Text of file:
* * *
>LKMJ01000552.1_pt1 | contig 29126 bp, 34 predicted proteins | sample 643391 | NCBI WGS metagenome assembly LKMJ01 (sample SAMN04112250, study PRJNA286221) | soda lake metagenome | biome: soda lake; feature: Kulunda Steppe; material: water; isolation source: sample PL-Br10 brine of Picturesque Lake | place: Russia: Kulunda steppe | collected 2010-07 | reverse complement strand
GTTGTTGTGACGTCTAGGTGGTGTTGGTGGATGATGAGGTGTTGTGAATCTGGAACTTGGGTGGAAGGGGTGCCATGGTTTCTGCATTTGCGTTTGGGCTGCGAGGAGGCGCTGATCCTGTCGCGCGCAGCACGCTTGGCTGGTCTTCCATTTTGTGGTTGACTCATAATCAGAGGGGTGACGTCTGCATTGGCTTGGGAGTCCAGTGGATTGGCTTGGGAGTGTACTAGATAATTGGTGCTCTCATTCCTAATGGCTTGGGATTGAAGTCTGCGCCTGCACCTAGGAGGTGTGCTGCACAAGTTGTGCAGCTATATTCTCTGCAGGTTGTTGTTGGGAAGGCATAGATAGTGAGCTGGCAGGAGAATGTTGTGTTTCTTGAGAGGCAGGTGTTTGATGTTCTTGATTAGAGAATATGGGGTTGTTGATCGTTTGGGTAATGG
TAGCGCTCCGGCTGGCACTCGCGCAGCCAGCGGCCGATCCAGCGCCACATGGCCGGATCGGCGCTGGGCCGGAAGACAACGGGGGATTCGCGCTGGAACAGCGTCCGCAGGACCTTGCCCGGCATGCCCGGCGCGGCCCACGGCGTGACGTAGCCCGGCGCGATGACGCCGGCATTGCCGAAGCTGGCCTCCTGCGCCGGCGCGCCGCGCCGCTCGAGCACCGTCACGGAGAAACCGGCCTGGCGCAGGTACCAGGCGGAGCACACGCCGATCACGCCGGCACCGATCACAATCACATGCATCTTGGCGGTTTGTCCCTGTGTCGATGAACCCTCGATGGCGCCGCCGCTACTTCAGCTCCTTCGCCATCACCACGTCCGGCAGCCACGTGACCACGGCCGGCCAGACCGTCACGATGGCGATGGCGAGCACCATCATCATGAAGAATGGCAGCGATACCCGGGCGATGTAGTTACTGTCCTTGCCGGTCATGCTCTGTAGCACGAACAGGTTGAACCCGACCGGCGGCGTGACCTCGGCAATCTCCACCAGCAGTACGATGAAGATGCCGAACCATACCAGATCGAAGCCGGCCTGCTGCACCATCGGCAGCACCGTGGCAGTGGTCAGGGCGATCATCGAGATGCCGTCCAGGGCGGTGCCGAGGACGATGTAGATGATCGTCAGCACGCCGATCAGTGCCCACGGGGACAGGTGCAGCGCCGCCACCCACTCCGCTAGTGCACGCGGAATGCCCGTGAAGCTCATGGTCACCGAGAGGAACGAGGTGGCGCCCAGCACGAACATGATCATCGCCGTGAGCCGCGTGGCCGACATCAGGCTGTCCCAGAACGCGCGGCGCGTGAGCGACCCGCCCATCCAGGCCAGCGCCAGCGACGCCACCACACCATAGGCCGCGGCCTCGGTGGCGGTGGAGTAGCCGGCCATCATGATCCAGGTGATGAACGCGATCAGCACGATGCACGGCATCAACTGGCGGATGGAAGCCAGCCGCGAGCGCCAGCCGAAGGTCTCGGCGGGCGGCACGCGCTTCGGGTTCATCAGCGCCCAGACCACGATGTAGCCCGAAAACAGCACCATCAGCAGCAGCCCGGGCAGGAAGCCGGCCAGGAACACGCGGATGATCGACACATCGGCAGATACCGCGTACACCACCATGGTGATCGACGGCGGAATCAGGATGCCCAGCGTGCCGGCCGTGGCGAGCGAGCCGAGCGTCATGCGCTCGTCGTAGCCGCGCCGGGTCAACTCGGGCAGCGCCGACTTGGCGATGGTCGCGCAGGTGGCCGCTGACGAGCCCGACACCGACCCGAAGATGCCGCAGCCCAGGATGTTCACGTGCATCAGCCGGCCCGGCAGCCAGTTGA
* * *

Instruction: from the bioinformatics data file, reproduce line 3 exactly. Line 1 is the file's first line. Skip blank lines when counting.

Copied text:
TAGCGCTCCGGCTGGCACTCGCGCAGCCAGCGGCCGATCCAGCGCCACATGGCCGGATCGGCGCTGGGCCGGAAGACAACGGGGGATTCGCGCTGGAACAGCGTCCGCAGGACCTTGCCCGGCATGCCCGGCGCGGCCCACGGCGTGACGTAGCCCGGCGCGATGACGCCGGCATTGCCGAAGCTGGCCTCCTGCGCCGGCGCGCCGCGCCGCTCGAGCACCGTCACGGAGAAACCGGCCTGGCGCAGGTACCAGGCGGAGCACACGCCGATCACGCCGGCACCGATCACAATCACATGCATCTTGGCGGTTTGTCCCTGTGTCGATGAACCCTCGATGGCGCCGCCGCTACTTCAGCTCCTTCGCCATCACCACGTCCGGCAGCCACGTGACCACGGCCGGCCAGACCGTCACGATGGCGATGGCGAGCACCATCATCATGAAGAATGGCAGCGATACCCGGGCGATGTAGTTACTGTCCTTGCCGGTCATGCTCTGTAGCACGAACAGGTTGAACCCGACCGGCGGCGTGACCTCGGCAATCTCCACCAGCAGTACGATGAAGATGCCGAACCATACCAGATCGAAGCCGGCCTGCTGCACCATCGGCAGCACCGTGGCAGTGGTCAGGGCGATCATCGAGATGCCGTCCAGGGCGGTGCCGAGGACGATGTAGATGATCGTCAGCACGCCGATCAGTGCCCACGGGGACAGGTGCAGCGCCGCCACCCACTCCGCTAGTGCACGCGGAATGCCCGTGAAGCTCATGGTCACCGAGAGGAACGAGGTGGCGCCCAGCACGAACATGATCATCGCCGTGAGCCGCGTGGCCGACATCAGGCTGTCCCAGAACGCGCGGCGCGTGAGCGACCCGCCCATCCAGGCCAGCGCCAGCGACGCCACCACACCATAGGCCGCGGCCTCGGTGGCGGTGGAGTAGCCGGCCATCATGATCCAGGTGATGAACGCGATCAGCACGATGCACGGCATCAACTGGCGGATGGAAGCCAGCCGCGAGCGCCAGCCGAAGGTCTCGGCGGGCGGCACGCGCTTCGGGTTCATCAGCGCCCAGACCACGATGTAGCCCGAAAACAGCACCATCAGCAGCAGCCCGGGCAGGAAGCCGGCCAGGAACACGCGGATGATCGACACATCGGCAGATACCGCGTACACCACCATGGTGATCGACGGCGGAATCAGGATGCCCAGCGTGCCGGCCGTGGCGAGCGAGCCGAGCGTCATGCGCTCGTCGTAGCCGCGCCGGGTCAACTCGGGCAGCGCCGACTTGGCGATGGTCGCGCAGGTGGCCGCTGACGAGCCCGACACCGACCCGAAGATGCCGCAGCCCAGGATGTTCACGTGCATCAGCCGGCCCGGCAGCCAGTTGA